In this second post in our series of blogs about Building Information Modelling (BIM) we will be discussing why we need to embrace the use of BIM within the industry, and the benefits we will see from it once it is in place.
These benefits will be seen not only over the design and construction stages of the project, but from initial concept and planning through to end use and final demolition.
BIM enables more creative designs to be produced due to the tools available within the software (more organic forms can be created, and more product options are now at the designer’s fingertips to try to develop within the design). It also enables the design process to be more efficient due to the level and type of data provided, and the way the design can be developed. For example, models can be used to detect clashes in the building that might not otherwise be found until on site, and this can reduce the cost by changing the design early on and not during construction.
Through life model
But this model can be useful in more than just the design and build stages of the project lifecycle. It can give users facility management information throughout the life of the building which can make maintenance and repairs simpler and cheaper. For example having increased data available about the specifications of a building, during the time when it is in use, means that the location of pipes and valves can be easily shared with maintenance personnel so they can go straight to them without wasting time chasing pipework around a building to find a particular valve. If there is a problem in one of the systems within the building then likely areas of investigation can be identified from the model, cutting down on the time taken to find the issue.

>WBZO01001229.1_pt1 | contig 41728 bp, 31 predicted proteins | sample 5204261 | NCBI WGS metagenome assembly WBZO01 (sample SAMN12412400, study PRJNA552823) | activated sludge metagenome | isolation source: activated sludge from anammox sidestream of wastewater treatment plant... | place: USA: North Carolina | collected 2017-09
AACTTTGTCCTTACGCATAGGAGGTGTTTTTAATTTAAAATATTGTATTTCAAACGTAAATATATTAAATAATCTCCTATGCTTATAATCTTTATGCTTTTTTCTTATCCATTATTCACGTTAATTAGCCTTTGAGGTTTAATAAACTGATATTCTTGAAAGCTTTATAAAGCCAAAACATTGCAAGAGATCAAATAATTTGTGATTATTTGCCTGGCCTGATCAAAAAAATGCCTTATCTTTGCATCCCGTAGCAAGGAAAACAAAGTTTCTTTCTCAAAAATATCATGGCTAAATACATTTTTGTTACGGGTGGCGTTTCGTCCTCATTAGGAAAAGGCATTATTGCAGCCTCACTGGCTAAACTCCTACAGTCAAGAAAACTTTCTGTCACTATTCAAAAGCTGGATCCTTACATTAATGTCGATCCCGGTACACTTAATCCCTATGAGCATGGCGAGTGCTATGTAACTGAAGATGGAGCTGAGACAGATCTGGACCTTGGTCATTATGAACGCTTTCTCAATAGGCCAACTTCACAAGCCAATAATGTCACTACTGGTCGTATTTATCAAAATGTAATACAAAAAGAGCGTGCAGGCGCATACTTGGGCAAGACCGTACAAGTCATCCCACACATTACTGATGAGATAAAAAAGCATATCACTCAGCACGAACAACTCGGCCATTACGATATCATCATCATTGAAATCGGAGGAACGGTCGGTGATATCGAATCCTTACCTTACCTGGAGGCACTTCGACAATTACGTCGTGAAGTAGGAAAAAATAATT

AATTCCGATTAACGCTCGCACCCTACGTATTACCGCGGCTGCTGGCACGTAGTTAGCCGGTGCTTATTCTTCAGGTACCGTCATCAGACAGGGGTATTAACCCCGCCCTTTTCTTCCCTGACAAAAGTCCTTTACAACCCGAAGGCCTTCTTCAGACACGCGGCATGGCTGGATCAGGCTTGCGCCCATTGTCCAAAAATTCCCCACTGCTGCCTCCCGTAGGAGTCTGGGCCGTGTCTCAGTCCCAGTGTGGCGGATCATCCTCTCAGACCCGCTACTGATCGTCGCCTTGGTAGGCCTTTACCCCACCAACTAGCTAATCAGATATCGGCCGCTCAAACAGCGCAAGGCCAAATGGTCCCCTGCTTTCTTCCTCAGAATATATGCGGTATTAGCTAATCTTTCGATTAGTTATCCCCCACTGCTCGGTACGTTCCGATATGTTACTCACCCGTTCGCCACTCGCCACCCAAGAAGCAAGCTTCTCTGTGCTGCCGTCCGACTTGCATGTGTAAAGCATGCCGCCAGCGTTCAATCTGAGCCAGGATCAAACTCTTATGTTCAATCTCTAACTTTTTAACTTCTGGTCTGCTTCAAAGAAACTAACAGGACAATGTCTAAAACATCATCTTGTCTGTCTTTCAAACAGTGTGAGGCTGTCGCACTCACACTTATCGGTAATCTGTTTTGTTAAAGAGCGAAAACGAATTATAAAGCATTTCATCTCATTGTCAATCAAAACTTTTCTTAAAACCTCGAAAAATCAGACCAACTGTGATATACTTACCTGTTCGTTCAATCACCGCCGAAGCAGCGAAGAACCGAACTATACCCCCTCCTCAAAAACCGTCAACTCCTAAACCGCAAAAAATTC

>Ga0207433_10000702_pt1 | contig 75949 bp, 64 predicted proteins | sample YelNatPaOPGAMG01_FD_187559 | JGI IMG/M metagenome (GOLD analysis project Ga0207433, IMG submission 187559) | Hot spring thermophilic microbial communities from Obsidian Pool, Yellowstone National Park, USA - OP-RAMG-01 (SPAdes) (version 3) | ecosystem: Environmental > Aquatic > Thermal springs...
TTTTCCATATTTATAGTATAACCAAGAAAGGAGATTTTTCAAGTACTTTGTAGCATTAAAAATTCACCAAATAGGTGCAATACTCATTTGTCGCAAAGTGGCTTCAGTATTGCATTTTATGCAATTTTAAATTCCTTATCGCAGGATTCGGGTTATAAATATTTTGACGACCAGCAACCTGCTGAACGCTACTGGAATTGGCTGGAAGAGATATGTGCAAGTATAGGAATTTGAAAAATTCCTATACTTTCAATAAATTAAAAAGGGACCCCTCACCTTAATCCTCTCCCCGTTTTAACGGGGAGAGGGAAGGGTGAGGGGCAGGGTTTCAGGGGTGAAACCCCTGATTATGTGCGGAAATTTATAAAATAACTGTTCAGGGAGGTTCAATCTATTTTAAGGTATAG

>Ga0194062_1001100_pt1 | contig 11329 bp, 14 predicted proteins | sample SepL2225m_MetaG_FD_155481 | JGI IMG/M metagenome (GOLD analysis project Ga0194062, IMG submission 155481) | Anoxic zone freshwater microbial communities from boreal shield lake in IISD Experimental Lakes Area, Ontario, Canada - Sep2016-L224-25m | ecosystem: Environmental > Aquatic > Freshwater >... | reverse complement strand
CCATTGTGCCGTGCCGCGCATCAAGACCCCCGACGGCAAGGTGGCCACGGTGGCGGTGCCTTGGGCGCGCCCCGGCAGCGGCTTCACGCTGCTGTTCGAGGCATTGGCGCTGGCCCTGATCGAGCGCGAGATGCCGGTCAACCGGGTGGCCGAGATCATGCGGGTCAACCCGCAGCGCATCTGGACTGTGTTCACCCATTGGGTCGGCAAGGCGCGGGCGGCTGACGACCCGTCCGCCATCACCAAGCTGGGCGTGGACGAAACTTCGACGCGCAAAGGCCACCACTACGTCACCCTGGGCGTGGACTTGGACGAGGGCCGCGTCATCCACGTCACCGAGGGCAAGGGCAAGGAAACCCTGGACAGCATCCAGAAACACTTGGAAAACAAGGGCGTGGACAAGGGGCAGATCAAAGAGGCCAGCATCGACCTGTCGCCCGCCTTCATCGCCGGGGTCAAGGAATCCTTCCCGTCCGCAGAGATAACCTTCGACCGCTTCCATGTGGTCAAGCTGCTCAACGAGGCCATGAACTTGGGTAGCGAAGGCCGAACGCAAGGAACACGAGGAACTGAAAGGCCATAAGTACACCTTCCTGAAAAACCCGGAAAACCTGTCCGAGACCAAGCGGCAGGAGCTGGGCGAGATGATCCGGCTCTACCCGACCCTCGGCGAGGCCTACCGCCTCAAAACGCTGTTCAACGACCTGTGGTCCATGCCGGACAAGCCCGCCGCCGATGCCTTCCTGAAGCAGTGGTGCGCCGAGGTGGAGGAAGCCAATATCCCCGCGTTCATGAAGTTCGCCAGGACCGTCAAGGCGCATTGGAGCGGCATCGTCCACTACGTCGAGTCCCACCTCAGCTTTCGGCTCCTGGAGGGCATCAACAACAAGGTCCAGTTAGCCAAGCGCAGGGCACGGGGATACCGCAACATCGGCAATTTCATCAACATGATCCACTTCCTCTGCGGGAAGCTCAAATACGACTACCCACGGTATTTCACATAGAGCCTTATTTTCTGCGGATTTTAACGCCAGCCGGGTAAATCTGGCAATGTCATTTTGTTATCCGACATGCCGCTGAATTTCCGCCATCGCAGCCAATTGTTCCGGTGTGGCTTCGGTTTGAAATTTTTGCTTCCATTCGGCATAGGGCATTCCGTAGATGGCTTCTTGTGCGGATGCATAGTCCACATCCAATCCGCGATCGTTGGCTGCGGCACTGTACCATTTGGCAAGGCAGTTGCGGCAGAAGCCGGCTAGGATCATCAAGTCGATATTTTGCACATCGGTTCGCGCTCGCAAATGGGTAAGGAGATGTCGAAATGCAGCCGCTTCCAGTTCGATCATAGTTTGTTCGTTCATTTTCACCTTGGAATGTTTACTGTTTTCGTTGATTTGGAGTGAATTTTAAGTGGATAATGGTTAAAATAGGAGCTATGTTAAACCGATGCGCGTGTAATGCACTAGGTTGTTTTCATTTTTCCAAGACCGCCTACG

The model can be interrogated for information about the location of filters in ductwork when they need changing, the material used in the construction of walls when a new door is added and many, many other features. This could save costs in maintenance and upkeep throughout the life cycle of the building. Replacement parts can also be easily sourced as they will be shown as manufacturer’s objects in the model, with the correct data and warranty information, along with the manufacturer’s contact details. This is basically a neater, more efficient and more up-to-date version of building manuals. Of course, the building information data entered into the model needs to be accurate and kept up-to-date to gain the most benefit from the model. The old adage of ‘rubbish in’ meaning ‘rubbish out’ is particularly true.
It is important that BIM isn’t seen as just a computer model, but more of a process.
Then if the building needs to be demolished it is easy to look at the model to see the details of how it was made, how best to take it apart and any areas that may require special handling before it is taken apart.
The Government has specified the use of BIM on all publicly procured construction projects from 2016, as they feel that by using BIM on a project it can allow savings to be made in money, time and effort throughout the lifecycle of the project. For more information see the Government Construction Strategy 2011, which explains in detail the reasons that the Government have decided these changes to the industry are required, and the strategies that have been developed to achieve their targets.
For more details on how BIM works have a look at the rest of this series of blog posts on BIM.